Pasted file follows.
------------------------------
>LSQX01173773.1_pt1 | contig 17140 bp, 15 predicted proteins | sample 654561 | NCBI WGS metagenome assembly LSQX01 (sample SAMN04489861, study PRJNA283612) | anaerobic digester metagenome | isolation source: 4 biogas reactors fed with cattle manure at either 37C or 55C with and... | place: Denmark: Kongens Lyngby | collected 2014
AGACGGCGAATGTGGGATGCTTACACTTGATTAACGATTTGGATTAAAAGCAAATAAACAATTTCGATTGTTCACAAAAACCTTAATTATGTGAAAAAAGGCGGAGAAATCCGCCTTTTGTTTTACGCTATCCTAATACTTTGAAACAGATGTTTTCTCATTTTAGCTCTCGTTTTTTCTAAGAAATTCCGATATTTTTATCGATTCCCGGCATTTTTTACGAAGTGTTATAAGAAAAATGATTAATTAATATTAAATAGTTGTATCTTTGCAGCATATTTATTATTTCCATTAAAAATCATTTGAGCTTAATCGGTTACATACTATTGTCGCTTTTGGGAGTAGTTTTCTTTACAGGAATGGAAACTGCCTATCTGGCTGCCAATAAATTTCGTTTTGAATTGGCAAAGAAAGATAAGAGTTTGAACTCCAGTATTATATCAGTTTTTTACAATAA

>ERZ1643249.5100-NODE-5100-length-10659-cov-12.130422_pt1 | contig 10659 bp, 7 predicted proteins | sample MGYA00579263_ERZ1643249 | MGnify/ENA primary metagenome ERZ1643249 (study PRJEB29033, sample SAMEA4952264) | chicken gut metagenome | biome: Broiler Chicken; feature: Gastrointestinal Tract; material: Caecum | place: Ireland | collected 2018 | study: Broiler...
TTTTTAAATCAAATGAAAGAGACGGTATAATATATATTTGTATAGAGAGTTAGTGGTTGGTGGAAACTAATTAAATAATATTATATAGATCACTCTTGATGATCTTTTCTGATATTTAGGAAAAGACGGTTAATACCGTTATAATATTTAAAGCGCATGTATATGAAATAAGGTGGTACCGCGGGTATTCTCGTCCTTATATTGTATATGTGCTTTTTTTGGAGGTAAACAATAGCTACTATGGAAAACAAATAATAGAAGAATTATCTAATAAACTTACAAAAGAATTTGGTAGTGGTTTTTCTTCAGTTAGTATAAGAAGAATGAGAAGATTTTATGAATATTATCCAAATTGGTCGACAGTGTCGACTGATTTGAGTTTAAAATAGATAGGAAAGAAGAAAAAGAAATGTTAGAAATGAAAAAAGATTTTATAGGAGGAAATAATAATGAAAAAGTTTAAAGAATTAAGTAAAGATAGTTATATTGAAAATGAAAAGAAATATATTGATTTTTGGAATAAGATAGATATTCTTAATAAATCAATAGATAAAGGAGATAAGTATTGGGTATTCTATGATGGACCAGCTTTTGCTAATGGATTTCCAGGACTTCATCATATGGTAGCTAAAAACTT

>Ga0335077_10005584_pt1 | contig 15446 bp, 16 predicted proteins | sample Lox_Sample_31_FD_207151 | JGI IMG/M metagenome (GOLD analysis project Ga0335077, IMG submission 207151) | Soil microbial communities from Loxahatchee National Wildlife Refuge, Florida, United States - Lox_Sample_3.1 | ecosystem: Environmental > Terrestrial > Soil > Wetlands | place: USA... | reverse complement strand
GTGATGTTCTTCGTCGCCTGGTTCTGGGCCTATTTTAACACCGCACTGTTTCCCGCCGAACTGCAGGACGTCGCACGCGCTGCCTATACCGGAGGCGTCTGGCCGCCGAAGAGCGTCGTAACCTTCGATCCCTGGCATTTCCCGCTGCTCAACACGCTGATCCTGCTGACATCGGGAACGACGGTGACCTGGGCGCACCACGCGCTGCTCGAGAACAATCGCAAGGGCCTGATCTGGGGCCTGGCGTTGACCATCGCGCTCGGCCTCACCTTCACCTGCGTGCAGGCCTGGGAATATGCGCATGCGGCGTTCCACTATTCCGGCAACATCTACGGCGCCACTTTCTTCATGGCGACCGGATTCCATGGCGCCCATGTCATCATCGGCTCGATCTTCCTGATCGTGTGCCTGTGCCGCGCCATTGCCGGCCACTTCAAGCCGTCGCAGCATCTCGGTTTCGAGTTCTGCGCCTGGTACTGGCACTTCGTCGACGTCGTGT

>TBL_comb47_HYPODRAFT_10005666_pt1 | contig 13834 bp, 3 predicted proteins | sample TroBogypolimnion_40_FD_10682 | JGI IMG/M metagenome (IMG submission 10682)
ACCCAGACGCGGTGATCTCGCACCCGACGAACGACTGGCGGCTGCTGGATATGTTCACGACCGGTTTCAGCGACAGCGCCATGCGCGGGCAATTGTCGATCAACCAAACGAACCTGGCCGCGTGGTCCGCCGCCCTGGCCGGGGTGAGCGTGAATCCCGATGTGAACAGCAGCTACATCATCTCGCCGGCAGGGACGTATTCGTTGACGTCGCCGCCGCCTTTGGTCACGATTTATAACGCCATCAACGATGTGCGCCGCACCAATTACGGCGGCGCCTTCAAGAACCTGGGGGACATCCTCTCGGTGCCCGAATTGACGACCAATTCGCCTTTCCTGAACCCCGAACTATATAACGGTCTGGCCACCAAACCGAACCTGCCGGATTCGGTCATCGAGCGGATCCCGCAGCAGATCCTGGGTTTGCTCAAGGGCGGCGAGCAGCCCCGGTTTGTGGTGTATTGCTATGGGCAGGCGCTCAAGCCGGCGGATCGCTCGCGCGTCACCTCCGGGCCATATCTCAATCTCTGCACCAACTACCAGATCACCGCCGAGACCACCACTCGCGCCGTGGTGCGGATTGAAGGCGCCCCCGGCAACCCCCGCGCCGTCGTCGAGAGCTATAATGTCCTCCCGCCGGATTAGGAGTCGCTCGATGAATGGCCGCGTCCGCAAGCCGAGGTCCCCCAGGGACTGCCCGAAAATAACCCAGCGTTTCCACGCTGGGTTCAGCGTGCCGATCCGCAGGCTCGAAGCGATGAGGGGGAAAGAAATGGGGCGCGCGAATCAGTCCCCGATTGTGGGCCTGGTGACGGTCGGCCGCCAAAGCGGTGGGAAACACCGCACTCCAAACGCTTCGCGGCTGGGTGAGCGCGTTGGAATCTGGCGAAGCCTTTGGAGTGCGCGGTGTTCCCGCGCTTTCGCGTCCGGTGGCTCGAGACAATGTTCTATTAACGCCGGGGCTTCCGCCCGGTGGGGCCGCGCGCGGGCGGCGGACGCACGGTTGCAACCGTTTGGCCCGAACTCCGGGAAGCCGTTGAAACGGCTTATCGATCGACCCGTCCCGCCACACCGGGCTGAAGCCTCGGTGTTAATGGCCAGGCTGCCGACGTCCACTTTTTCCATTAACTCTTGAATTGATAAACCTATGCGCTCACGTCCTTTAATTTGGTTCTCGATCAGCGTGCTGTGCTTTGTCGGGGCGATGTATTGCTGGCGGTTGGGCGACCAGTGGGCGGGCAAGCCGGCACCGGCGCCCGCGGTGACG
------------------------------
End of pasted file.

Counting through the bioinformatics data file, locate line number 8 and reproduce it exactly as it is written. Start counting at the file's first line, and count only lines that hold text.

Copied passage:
ACCCAGACGCGGTGATCTCGCACCCGACGAACGACTGGCGGCTGCTGGATATGTTCACGACCGGTTTCAGCGACAGCGCCATGCGCGGGCAATTGTCGATCAACCAAACGAACCTGGCCGCGTGGTCCGCCGCCCTGGCCGGGGTGAGCGTGAATCCCGATGTGAACAGCAGCTACATCATCTCGCCGGCAGGGACGTATTCGTTGACGTCGCCGCCGCCTTTGGTCACGATTTATAACGCCATCAACGATGTGCGCCGCACCAATTACGGCGGCGCCTTCAAGAACCTGGGGGACATCCTCTCGGTGCCCGAATTGACGACCAATTCGCCTTTCCTGAACCCCGAACTATATAACGGTCTGGCCACCAAACCGAACCTGCCGGATTCGGTCATCGAGCGGATCCCGCAGCAGATCCTGGGTTTGCTCAAGGGCGGCGAGCAGCCCCGGTTTGTGGTGTATTGCTATGGGCAGGCGCTCAAGCCGGCGGATCGCTCGCGCGTCACCTCCGGGCCATATCTCAATCTCTGCACCAACTACCAGATCACCGCCGAGACCACCACTCGCGCCGTGGTGCGGATTGAAGGCGCCCCCGGCAACCCCCGCGCCGTCGTCGAGAGCTATAATGTCCTCCCGCCGGATTAGGAGTCGCTCGATGAATGGCCGCGTCCGCAAGCCGAGGTCCCCCAGGGACTGCCCGAAAATAACCCAGCGTTTCCACGCTGGGTTCAGCGTGCCGATCCGCAGGCTCGAAGCGATGAGGGGGAAAGAAATGGGGCGCGCGAATCAGTCCCCGATTGTGGGCCTGGTGACGGTCGGCCGCCAAAGCGGTGGGAAACACCGCACTCCAAACGCTTCGCGGCTGGGTGAGCGCGTTGGAATCTGGCGAAGCCTTTGGAGTGCGCGGTGTTCCCGCGCTTTCGCGTCCGGTGGCTCGAGACAATGTTCTATTAACGCCGGGGCTTCCGCCCGGTGGGGCCGCGCGCGGGCGGCGGACGCACGGTTGCAACCGTTTGGCCCGAACTCCGGGAAGCCGTTGAAACGGCTTATCGATCGACCCGTCCCGCCACACCGGGCTGAAGCCTCGGTGTTAATGGCCAGGCTGCCGACGTCCACTTTTTCCATTAACTCTTGAATTGATAAACCTATGCGCTCACGTCCTTTAATTTGGTTCTCGATCAGCGTGCTGTGCTTTGTCGGGGCGATGTATTGCTGGCGGTTGGGCGACCAGTGGGCGGGCAAGCCGGCACCGGCGCCCGCGGTGACG